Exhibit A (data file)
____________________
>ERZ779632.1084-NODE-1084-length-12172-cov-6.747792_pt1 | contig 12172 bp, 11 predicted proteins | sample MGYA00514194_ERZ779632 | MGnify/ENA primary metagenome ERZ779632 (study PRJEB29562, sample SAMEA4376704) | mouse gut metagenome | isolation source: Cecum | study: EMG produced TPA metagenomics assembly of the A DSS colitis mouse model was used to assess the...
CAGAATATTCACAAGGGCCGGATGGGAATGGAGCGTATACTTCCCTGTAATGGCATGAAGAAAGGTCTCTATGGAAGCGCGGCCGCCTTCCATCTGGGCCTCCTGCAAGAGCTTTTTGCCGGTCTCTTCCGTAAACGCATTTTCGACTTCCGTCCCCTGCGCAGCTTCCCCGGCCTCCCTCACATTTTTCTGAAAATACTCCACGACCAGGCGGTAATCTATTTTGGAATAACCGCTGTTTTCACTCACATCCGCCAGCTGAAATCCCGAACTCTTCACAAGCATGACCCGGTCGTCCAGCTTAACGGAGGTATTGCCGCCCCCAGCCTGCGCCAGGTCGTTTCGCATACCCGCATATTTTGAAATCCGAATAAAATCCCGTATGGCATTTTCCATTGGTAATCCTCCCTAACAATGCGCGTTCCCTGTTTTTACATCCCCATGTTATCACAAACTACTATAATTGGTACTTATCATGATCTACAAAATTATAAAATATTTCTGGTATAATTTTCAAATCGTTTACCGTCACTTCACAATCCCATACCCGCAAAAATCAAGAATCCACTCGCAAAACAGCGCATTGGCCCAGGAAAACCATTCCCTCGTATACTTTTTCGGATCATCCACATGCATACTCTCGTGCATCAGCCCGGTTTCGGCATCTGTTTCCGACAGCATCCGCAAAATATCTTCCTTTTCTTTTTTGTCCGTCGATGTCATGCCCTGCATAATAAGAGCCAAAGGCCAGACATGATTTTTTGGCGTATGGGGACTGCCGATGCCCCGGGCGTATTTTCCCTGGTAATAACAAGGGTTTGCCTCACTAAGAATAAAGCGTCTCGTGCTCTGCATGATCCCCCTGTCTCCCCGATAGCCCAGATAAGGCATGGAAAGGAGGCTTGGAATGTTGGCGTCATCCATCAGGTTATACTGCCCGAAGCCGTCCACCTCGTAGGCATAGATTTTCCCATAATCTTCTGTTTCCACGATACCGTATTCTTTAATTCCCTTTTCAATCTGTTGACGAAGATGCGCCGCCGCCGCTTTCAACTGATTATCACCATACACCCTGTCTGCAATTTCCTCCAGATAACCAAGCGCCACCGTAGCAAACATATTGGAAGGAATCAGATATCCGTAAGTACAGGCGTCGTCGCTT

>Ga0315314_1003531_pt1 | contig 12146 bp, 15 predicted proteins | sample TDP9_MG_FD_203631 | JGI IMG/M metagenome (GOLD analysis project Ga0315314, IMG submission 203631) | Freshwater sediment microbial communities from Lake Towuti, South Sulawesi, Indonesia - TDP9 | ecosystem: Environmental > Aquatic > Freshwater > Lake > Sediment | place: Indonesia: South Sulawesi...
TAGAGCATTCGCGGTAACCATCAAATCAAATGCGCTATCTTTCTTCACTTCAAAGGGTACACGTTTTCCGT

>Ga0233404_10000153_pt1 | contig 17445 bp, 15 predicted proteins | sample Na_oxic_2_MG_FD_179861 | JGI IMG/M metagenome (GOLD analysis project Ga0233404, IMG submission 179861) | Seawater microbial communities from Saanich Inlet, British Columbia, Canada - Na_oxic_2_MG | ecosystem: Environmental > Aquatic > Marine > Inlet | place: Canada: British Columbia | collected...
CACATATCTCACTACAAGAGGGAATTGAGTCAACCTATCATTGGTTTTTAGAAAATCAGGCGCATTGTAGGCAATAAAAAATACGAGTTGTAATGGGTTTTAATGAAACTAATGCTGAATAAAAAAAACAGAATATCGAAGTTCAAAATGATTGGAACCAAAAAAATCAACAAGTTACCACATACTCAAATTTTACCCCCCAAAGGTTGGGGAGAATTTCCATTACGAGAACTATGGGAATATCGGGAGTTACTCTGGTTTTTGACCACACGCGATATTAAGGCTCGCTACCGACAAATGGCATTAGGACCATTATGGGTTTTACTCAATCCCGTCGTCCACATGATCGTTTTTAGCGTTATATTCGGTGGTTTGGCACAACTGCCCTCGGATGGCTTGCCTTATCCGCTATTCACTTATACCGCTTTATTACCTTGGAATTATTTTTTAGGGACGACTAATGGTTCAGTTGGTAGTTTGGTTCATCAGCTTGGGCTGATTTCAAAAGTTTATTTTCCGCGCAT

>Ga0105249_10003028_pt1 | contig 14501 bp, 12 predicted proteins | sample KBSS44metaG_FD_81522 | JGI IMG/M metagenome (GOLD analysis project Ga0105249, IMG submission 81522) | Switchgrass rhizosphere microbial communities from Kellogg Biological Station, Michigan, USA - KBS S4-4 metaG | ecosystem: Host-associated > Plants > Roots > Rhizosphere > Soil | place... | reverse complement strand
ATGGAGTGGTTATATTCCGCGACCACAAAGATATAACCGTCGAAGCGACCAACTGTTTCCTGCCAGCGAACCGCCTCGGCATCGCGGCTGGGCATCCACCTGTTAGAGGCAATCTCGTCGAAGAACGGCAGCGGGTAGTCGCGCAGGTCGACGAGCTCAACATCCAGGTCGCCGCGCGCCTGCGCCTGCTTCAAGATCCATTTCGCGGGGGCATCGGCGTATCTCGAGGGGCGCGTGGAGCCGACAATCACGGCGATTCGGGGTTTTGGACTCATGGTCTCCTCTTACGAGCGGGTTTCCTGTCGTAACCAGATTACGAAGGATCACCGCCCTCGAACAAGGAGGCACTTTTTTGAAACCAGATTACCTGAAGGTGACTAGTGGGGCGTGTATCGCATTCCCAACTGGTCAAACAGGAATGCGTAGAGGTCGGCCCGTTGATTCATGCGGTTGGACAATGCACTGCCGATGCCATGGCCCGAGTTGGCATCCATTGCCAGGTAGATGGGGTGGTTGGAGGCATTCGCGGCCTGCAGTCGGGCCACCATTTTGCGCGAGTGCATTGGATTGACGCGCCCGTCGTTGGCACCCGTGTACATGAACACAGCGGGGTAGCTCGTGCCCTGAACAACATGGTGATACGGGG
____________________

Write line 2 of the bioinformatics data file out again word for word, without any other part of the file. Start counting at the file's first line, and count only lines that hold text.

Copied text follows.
CAGAATATTCACAAGGGCCGGATGGGAATGGAGCGTATACTTCCCTGTAATGGCATGAAGAAAGGTCTCTATGGAAGCGCGGCCGCCTTCCATCTGGGCCTCCTGCAAGAGCTTTTTGCCGGTCTCTTCCGTAAACGCATTTTCGACTTCCGTCCCCTGCGCAGCTTCCCCGGCCTCCCTCACATTTTTCTGAAAATACTCCACGACCAGGCGGTAATCTATTTTGGAATAACCGCTGTTTTCACTCACATCCGCCAGCTGAAATCCCGAACTCTTCACAAGCATGACCCGGTCGTCCAGCTTAACGGAGGTATTGCCGCCCCCAGCCTGCGCCAGGTCGTTTCGCATACCCGCATATTTTGAAATCCGAATAAAATCCCGTATGGCATTTTCCATTGGTAATCCTCCCTAACAATGCGCGTTCCCTGTTTTTACATCCCCATGTTATCACAAACTACTATAATTGGTACTTATCATGATCTACAAAATTATAAAATATTTCTGGTATAATTTTCAAATCGTTTACCGTCACTTCACAATCCCATACCCGCAAAAATCAAGAATCCACTCGCAAAACAGCGCATTGGCCCAGGAAAACCATTCCCTCGTATACTTTTTCGGATCATCCACATGCATACTCTCGTGCATCAGCCCGGTTTCGGCATCTGTTTCCGACAGCATCCGCAAAATATCTTCCTTTTCTTTTTTGTCCGTCGATGTCATGCCCTGCATAATAAGAGCCAAAGGCCAGACATGATTTTTTGGCGTATGGGGACTGCCGATGCCCCGGGCGTATTTTCCCTGGTAATAACAAGGGTTTGCCTCACTAAGAATAAAGCGTCTCGTGCTCTGCATGATCCCCCTGTCTCCCCGATAGCCCAGATAAGGCATGGAAAGGAGGCTTGGAATGTTGGCGTCATCCATCAGGTTATACTGCCCGAAGCCGTCCACCTCGTAGGCATAGATTTTCCCATAATCTTCTGTTTCCACGATACCGTATTCTTTAATTCCCTTTTCAATCTGTTGACGAAGATGCGCCGCCGCCGCTTTCAACTGATTATCACCATACACCCTGTCTGCAATTTCCTCCAGATAACCAAGCGCCACCGTAGCAAACATATTGGAAGGAATCAGATATCCGTAAGTACAGGCGTCGTCGCTT